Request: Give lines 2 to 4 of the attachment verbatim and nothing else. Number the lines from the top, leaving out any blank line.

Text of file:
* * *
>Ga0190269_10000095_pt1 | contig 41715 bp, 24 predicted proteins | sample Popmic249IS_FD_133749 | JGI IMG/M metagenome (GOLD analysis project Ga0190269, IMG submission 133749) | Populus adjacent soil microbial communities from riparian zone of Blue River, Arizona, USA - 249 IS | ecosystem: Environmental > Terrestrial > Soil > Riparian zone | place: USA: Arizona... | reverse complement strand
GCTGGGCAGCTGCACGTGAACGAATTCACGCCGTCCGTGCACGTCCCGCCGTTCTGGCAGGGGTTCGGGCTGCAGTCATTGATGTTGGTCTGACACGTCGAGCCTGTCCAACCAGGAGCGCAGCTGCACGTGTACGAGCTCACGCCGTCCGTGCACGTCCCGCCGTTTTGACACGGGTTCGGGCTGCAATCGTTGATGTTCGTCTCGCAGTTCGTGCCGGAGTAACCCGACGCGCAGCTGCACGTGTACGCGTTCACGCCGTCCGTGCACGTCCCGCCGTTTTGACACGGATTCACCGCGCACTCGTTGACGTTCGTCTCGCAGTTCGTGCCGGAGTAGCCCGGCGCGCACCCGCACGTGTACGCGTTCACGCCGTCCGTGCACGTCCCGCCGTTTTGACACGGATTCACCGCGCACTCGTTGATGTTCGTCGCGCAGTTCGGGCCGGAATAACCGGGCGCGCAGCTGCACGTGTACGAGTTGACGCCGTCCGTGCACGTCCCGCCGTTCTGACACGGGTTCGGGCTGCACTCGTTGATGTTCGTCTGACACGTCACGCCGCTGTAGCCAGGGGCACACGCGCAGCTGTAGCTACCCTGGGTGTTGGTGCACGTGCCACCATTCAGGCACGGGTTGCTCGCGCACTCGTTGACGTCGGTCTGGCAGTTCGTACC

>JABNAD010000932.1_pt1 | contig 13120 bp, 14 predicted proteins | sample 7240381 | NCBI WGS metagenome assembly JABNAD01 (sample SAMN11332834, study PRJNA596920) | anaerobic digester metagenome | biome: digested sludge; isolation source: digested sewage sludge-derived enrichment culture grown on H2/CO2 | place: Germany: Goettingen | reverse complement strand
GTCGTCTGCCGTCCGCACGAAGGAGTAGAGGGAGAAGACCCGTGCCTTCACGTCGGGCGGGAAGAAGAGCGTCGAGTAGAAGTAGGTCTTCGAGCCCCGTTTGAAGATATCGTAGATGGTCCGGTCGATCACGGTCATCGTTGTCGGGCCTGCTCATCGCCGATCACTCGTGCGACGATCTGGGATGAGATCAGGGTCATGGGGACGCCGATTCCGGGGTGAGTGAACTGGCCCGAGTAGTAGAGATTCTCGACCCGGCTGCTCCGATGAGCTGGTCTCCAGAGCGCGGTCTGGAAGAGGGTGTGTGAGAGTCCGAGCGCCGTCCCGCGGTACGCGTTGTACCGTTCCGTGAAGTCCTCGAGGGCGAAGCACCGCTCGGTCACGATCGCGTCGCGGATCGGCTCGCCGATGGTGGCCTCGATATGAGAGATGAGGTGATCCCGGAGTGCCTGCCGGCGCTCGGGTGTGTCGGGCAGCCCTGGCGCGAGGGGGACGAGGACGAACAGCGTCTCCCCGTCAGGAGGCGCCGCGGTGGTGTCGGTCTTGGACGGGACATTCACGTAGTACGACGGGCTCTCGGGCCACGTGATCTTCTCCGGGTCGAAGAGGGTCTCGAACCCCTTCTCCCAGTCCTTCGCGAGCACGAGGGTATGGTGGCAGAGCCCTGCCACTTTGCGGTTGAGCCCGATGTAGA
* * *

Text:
GCTGGGCAGCTGCACGTGAACGAATTCACGCCGTCCGTGCACGTCCCGCCGTTCTGGCAGGGGTTCGGGCTGCAGTCATTGATGTTGGTCTGACACGTCGAGCCTGTCCAACCAGGAGCGCAGCTGCACGTGTACGAGCTCACGCCGTCCGTGCACGTCCCGCCGTTTTGACACGGGTTCGGGCTGCAATCGTTGATGTTCGTCTCGCAGTTCGTGCCGGAGTAACCCGACGCGCAGCTGCACGTGTACGCGTTCACGCCGTCCGTGCACGTCCCGCCGTTTTGACACGGATTCACCGCGCACTCGTTGACGTTCGTCTCGCAGTTCGTGCCGGAGTAGCCCGGCGCGCACCCGCACGTGTACGCGTTCACGCCGTCCGTGCACGTCCCGCCGTTTTGACACGGATTCACCGCGCACTCGTTGATGTTCGTCGCGCAGTTCGGGCCGGAATAACCGGGCGCGCAGCTGCACGTGTACGAGTTGACGCCGTCCGTGCACGTCCCGCCGTTCTGACACGGGTTCGGGCTGCACTCGTTGATGTTCGTCTGACACGTCACGCCGCTGTAGCCAGGGGCACACGCGCAGCTGTAGCTACCCTGGGTGTTGGTGCACGTGCCACCATTCAGGCACGGGTTGCTCGCGCACTCGTTGACGTCGGTCTGGCAGTTCGTACC

>JABNAD010000932.1_pt1 | contig 13120 bp, 14 predicted proteins | sample 7240381 | NCBI WGS metagenome assembly JABNAD01 (sample SAMN11332834, study PRJNA596920) | anaerobic digester metagenome | biome: digested sludge; isolation source: digested sewage sludge-derived enrichment culture grown on H2/CO2 | place: Germany: Goettingen | reverse complement strand
GTCGTCTGCCGTCCGCACGAAGGAGTAGAGGGAGAAGACCCGTGCCTTCACGTCGGGCGGGAAGAAGAGCGTCGAGTAGAAGTAGGTCTTCGAGCCCCGTTTGAAGATATCGTAGATGGTCCGGTCGATCACGGTCATCGTTGTCGGGCCTGCTCATCGCCGATCACTCGTGCGACGATCTGGGATGAGATCAGGGTCATGGGGACGCCGATTCCGGGGTGAGTGAACTGGCCCGAGTAGTAGAGATTCTCGACCCGGCTGCTCCGATGAGCTGGTCTCCAGAGCGCGGTCTGGAAGAGGGTGTGTGAGAGTCCGAGCGCCGTCCCGCGGTACGCGTTGTACCGTTCCGTGAAGTCCTCGAGGGCGAAGCACCGCTCGGTCACGATCGCGTCGCGGATCGGCTCGCCGATGGTGGCCTCGATATGAGAGATGAGGTGATCCCGGAGTGCCTGCCGGCGCTCGGGTGTGTCGGGCAGCCCTGGCGCGAGGGGGACGAGGACGAACAGCGTCTCCCCGTCAGGAGGCGCCGCGGTGGTGTCGGTCTTGGACGGGACATTCACGTAGTACGACGGGCTCTCGGGCCACGTGATCTTCTCCGGGTCGAAGAGGGTCTCGAACCCCTTCTCCCAGTCCTTCGCGAGCACGAGGGTATGGTGGCAGAGCCCTGCCACTTTGCGGTTGAGCCCGATGTAGA